2012 年 32 巻 3 号 p. 149-156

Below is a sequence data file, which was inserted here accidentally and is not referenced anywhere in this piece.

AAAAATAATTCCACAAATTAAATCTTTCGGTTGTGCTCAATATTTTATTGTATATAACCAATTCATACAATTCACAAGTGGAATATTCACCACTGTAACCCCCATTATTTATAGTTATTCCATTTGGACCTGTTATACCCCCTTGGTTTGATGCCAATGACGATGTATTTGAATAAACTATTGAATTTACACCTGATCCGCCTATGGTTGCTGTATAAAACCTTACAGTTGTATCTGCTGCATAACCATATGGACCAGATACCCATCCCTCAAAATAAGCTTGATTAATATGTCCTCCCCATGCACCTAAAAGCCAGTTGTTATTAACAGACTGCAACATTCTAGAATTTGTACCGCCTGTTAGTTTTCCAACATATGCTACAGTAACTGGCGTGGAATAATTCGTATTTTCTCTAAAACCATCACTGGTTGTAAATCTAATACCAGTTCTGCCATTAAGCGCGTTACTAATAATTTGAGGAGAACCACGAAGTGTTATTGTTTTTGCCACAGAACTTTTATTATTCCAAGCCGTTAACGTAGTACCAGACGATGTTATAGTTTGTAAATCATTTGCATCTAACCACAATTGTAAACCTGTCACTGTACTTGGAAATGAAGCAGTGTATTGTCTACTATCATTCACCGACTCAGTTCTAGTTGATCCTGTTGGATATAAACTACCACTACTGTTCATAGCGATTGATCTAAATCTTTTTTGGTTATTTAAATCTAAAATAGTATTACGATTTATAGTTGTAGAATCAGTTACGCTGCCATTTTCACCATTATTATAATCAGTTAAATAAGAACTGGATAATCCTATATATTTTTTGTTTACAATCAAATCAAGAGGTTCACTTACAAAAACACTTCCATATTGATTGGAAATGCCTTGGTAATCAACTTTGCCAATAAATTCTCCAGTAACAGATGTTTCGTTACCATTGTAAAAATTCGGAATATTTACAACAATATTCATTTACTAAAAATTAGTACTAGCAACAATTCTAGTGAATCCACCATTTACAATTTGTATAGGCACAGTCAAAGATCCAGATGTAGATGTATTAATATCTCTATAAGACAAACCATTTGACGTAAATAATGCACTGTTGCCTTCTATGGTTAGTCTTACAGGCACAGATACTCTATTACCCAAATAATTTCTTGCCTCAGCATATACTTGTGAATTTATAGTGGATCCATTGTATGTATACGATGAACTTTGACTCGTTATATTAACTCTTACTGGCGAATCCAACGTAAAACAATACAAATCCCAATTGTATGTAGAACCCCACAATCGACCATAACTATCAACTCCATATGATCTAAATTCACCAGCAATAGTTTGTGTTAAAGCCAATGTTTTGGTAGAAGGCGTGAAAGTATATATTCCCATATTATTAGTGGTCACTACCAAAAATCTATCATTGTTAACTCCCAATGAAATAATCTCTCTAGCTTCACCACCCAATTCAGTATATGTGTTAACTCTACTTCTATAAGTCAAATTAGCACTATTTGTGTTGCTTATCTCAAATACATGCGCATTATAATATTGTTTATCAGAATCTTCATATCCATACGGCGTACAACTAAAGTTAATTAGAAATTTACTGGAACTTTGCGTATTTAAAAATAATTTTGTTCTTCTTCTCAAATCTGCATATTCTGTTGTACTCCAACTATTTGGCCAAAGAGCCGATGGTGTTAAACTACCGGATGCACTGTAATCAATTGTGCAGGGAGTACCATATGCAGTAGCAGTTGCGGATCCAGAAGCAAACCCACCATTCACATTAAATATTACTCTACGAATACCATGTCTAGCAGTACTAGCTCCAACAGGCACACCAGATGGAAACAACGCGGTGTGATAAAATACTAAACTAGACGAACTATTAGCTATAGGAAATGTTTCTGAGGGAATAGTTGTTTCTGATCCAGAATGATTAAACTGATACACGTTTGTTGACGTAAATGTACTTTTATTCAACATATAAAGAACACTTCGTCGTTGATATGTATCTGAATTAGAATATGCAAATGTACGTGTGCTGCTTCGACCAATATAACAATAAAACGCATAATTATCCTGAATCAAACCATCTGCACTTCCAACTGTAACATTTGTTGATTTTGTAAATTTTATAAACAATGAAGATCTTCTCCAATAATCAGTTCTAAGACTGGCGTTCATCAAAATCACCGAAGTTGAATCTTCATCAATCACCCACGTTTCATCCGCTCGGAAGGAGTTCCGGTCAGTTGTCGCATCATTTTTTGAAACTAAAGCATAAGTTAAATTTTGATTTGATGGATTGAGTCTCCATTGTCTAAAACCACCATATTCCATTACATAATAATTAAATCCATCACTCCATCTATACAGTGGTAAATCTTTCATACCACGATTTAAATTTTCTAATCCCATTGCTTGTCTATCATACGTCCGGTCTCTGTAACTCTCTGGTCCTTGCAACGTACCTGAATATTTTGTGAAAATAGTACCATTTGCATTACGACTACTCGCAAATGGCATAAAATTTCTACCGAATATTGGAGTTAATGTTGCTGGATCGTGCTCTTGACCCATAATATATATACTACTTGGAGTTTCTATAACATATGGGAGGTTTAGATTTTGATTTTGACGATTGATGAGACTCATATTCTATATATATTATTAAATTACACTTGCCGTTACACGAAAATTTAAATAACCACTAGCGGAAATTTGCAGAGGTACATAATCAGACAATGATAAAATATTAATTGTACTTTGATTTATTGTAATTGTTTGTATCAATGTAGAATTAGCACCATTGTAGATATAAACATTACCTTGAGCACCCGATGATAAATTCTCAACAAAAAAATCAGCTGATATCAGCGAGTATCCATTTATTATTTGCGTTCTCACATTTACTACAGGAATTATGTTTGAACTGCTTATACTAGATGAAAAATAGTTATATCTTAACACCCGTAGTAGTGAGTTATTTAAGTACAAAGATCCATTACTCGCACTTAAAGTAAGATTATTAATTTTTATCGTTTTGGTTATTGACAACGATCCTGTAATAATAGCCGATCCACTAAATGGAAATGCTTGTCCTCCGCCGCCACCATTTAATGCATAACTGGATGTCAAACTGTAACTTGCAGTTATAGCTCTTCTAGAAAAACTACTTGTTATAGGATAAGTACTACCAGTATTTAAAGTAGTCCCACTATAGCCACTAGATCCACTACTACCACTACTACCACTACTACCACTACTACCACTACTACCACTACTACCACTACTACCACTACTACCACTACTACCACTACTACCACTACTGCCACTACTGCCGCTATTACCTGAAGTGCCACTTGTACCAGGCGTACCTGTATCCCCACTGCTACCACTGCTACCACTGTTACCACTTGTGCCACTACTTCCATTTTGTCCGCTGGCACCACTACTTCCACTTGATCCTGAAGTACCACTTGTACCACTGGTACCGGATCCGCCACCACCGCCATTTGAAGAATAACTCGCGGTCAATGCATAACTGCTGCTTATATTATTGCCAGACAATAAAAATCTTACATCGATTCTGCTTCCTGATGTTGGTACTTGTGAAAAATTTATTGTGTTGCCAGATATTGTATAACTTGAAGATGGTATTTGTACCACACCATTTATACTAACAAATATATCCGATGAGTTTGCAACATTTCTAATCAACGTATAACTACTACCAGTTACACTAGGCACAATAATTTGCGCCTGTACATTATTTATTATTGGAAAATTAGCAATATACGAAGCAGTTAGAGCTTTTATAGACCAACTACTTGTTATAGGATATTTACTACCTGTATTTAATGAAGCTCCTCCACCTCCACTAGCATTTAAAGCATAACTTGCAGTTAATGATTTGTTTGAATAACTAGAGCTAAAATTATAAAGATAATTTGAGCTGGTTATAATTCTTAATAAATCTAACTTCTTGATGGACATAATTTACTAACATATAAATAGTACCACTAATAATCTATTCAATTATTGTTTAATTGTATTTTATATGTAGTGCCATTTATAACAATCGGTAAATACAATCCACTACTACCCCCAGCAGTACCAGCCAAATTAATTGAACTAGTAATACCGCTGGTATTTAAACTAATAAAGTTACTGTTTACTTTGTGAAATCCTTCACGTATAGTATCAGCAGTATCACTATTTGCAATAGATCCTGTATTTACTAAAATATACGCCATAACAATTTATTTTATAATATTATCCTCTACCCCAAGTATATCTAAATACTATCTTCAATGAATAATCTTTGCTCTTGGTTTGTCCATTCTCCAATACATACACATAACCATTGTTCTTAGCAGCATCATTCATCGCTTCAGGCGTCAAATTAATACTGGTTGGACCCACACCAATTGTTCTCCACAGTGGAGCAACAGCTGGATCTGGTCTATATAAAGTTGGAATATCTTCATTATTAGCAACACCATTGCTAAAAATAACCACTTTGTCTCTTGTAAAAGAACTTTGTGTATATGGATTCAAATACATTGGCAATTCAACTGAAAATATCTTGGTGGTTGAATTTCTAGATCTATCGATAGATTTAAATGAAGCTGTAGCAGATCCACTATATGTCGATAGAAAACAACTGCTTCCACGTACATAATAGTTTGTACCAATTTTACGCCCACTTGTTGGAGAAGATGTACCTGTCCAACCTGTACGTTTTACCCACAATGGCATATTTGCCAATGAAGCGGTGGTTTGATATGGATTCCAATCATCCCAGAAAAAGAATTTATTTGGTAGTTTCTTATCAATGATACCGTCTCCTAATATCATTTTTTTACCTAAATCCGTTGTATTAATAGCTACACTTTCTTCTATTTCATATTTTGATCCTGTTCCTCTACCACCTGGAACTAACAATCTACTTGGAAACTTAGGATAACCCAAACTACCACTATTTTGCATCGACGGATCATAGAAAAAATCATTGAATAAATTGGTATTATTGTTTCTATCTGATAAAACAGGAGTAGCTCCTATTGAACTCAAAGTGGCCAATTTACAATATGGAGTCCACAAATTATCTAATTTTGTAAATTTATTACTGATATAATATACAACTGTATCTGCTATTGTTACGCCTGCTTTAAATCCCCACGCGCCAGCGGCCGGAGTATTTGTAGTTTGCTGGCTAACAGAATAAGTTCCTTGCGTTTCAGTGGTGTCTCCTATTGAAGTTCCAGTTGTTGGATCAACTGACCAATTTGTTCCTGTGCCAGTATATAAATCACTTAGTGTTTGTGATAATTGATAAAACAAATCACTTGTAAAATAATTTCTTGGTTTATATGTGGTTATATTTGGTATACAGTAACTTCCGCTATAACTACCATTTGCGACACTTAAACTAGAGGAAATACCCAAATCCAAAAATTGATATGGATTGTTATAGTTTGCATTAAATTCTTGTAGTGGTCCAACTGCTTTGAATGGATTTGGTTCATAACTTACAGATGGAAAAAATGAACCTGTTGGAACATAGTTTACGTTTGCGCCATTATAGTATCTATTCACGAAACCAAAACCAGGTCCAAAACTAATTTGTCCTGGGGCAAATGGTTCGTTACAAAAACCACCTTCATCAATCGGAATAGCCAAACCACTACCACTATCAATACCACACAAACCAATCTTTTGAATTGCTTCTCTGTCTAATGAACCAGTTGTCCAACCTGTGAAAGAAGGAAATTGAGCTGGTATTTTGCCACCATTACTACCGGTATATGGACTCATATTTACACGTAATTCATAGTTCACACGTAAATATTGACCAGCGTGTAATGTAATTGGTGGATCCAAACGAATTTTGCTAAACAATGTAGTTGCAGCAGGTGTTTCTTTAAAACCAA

An urban cool island is a meteorological phenomenon in which the air temperature in a park or green space is lesser than that in the surrounding built-up area. Few studies have investigated the relation between tree height, landform characteristics, and temperature. In this study, 2-m-resolution brightness temperatures were measured in Shinjuku-gyoen National Garden (ca. 58ha) and around area, central Tokyo and in Naganuma Park (ca. 36ha) and around area in a suburb of Tokyo, Japan, on calm summer nights in 2005 and 2006, respectively, using an airborne thermal sensor. Tree heights were measured using an airborne LiDAR (light detection and ranging) sensor. In this garden, areas with greater tree heights were found to have higher brightness temperatures. In Naganuma Park, where a broadleaf deciduous forest extends in a hilly area, the highest temperature was observed for the southwest-facing slope; this indicates that the southwest-facing slope receives direct sunlight in the afternoon for a longer time than other sides of the slope; this leads to a difference in heat accumulation among the slope sides, in turn affecting the nighttime brightness temperature and thus maintaining thermal inertia. Furthermore, in this park, the temperature in concave landforms was lower than that in convex landforms, indicating that the air cooled by nocturnal radiation was trapped in concave landforms (cool air lake phenomenon).